A very good Pinafore combined with a very, very good Trial
The recording at hand is a film of a production of Sullivan and Gilbert's "HMS Pinafore" in Melbourne in Australia, a land which usually does very well by Arthur Sullivan's comic operas (and the accompanying libretti by W. S. Gilbert). The cover engages in some commentary regarding the restoration of "Trial by Jury" as the traditional companion piece to Pinafore. That may be as may be, although if I remember correctly it would have been an opener rather than follow Pinafore. In this instance, the reversal of position is judicious.
(I should note that going with the Victorian custom of putting the librettist first as the "bigger" name is just silly. Whoever heard of Hammerstein and Rodgers? The composer of musical theatre always has pride of place, so let's put Gilbert where he belongs) The chorus works very well and in general the billed cast is excellent. Richard Alexander does extremely well as Dick Deadeye. His excellent make-up adds to this fine effect. The young lovers are played by Tiffany Speight and David Hobson she a clear, ringing soprano, he a Broadway-style tenor. They're all right. Collette Mann is cast Little Buttercup not an entirely happy decision. Primarily, she's a mezzo, not a contralto producing a number of vocal tones one doesn't expect from Buttercup. Her voice also has a street-gritty sound that goes with the character, I suppose, but doesn't fit the S&G sound. Otherwise, she had a good time and mugs well. Captain Corcoran is played rather straightforwardly by Anthony Warlow, who is in good voice, giving the rôle some gravitas as well as a touch of humor now and then. Playing Sir Joseph Porter is a fine comedian, John Bolton-Wood.
The performance goes off without a hitch, and if it isn't exactly the finest Pinafore ever done, it's right up there. Buttercup is well performed but the higher register just doesn't quite work. Rackstraw's voice is fine, but not the kind of tenor usually associated with a Sullivan & Gilbert operation. The set has a couple of imaginative features associated with the opening and with the arrival of Porter and his female entourage. But otherwise the set is fairly pedestrian although it's hard to imagine Pinafore staged in any significantly different way without using a set that would look silly or compete for our attention with the production it's supposed to support.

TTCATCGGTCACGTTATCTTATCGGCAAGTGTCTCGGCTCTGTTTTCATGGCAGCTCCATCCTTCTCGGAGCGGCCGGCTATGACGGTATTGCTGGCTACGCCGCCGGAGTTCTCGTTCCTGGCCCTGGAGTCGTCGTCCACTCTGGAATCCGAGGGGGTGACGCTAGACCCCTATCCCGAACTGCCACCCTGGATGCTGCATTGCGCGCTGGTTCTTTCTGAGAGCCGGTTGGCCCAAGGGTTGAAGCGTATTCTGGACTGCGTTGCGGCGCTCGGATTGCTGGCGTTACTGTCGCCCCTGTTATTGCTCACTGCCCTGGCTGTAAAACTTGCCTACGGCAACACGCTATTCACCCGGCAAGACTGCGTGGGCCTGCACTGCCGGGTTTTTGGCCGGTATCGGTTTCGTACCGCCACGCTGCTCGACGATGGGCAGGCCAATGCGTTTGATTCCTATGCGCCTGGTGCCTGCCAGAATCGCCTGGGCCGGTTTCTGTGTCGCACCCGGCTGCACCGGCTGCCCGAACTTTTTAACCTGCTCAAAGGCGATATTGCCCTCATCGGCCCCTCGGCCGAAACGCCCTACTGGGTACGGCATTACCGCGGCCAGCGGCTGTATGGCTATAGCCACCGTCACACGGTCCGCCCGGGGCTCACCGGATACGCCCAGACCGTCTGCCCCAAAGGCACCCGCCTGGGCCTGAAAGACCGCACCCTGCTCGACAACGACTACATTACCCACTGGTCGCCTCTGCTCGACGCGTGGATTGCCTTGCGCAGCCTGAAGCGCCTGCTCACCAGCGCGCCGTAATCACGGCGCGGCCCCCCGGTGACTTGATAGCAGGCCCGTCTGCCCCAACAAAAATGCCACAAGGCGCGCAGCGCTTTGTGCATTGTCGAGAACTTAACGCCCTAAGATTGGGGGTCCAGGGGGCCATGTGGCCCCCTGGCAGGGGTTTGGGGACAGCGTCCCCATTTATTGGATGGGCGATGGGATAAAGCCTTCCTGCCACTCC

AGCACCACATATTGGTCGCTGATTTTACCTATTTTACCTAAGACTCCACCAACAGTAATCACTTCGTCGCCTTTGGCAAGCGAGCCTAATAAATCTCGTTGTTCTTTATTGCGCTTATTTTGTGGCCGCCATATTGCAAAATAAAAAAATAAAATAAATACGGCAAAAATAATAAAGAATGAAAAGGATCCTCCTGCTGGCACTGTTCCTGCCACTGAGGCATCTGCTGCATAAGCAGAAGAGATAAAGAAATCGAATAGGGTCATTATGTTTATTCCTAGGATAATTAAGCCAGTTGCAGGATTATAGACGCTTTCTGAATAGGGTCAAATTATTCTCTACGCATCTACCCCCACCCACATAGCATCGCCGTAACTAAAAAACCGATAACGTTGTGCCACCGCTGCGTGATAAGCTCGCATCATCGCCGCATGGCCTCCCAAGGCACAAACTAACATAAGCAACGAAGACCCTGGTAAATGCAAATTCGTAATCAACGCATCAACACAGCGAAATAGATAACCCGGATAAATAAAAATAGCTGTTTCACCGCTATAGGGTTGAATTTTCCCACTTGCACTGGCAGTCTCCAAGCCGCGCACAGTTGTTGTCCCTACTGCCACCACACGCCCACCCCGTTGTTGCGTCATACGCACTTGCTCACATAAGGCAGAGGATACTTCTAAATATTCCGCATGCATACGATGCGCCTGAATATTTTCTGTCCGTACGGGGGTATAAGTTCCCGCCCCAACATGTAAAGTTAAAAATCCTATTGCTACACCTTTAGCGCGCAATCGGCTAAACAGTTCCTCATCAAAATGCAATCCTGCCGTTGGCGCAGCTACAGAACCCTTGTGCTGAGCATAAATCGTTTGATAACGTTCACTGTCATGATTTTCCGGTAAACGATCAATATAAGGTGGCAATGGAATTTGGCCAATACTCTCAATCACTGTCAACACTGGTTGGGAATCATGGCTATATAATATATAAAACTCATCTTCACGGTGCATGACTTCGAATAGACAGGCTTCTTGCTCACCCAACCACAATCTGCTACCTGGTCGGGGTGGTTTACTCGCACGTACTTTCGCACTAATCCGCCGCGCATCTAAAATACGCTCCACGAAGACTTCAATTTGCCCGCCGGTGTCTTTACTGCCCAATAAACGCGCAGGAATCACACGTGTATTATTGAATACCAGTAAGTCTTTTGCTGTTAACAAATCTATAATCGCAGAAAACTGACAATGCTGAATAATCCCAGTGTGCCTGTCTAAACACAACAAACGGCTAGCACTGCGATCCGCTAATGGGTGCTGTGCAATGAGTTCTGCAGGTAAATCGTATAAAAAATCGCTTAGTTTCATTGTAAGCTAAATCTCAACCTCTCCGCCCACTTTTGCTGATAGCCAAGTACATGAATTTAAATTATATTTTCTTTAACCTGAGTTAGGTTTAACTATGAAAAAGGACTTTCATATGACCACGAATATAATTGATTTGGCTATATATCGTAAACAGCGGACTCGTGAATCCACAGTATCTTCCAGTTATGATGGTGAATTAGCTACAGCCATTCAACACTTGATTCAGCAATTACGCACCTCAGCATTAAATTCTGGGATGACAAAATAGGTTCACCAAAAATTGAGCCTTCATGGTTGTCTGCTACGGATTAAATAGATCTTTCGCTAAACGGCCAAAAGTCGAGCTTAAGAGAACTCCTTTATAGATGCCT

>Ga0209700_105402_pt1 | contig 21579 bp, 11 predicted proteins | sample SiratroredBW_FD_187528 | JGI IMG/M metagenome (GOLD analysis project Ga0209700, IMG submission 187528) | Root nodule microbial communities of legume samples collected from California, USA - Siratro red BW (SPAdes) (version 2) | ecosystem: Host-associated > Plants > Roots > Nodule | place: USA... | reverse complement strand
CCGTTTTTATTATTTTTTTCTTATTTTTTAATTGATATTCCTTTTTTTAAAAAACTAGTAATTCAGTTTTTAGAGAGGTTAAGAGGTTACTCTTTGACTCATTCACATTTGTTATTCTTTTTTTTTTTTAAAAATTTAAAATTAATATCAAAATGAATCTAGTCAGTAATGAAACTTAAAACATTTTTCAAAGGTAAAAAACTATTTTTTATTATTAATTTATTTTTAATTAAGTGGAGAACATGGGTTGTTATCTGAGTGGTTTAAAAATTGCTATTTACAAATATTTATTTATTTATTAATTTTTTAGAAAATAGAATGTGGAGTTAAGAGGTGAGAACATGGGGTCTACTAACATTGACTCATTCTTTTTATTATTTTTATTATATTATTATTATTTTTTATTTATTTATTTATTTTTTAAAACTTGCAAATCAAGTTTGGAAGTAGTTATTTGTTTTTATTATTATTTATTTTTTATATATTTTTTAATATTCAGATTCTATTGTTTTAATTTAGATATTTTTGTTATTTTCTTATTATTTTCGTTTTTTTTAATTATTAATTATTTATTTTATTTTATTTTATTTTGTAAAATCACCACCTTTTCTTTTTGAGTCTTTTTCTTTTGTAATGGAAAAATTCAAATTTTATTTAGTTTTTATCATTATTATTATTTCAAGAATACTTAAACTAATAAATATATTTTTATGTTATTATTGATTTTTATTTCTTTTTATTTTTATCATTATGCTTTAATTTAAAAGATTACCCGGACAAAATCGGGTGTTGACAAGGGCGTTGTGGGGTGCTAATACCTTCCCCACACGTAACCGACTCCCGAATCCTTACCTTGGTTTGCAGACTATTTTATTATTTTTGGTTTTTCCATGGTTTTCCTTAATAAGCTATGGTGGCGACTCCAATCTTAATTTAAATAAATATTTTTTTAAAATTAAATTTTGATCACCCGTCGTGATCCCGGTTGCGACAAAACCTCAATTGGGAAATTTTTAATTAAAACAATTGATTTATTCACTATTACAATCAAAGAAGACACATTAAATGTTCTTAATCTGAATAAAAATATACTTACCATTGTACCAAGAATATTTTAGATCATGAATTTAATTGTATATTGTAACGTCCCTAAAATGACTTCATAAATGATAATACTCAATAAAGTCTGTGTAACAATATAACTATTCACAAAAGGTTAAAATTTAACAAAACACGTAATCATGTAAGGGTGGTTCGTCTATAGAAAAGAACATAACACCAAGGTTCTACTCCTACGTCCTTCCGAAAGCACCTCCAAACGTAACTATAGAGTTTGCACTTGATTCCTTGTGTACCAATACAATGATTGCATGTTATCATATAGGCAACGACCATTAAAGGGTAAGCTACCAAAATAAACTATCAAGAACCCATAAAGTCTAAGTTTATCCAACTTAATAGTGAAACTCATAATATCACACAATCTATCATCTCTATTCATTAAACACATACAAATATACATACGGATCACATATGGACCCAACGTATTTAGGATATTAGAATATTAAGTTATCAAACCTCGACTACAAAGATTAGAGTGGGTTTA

The "Trial By Jury" is a modern-dress production that works because the British legal system has evolved almost not at all since Victorian times so that the satire is just as sharp. There have been a few infelicitous changes to Gilbert's libretto. Luckily they are minor and pass by quickly.
The production is vigorous, virtually slapstick. The judge finds his way to the stage by wandering through the audience. The jurymen vanish into their box when they kneel to take the oath. There is a great deal of unabashed mugging. It's all very good fun if not Gilbertian orthodoxy.
Hobson again has the tenor lead and does it very well. The fact that his voice isn't Savoyard quality works well here and one could hardly imagine a more effective Edwin. He's opposed by a different soprano, Ali McGregor. Her soprano commands more attention than Speight's and she makes a very sexy Angelina. John Bolton-Wood reappears as the Barrister for the Plaintiff, a rôle he invests with a great sense of fun. The big surprise is Anthony Warlow, who plays the judge. He's scarcely recognizable with the make-up and mugs wonderfully. He plays the role with a fine comic Scottish accent and a fine sense of comic timing. The viewer will have to decide for herself or himself whether Warlow's whole shtick is overdone.
The general effect of this Trial is that it's very funny, very entertaining. It ends the evening's program with a bang after the fine but relatively less frothy Pinafore.
Buying this pairing poses a possibly difficult decision. If all you want is this and a few other Sullivan operas (say, Mikado, Penzance, Iolanthe, Gondoliers), this is a no-brainer. Get it! If you want the whole gaggle of at least the major titles right through to Ruddigore and Ida your choice is the Opera World set. This set omits, alas, such treasures as Grand Duke and Utopia Ltd. However, its greatest defect is its strikingly inferior performances of some titles, one of which is its infelicitous Pinafore. You can, luckily, buy the Opera World titles individually, which negates the price advantage of the set. And it poses another problem. If you buy this DVD, you have a fine Trial By Jury. Opera World gives you the now-usual pairing of Trial with the Sullivan's (without Gilbert) witty Cox & Box. So now you have 2 Trials. If you like this piece well enough, that's not a bad thing.
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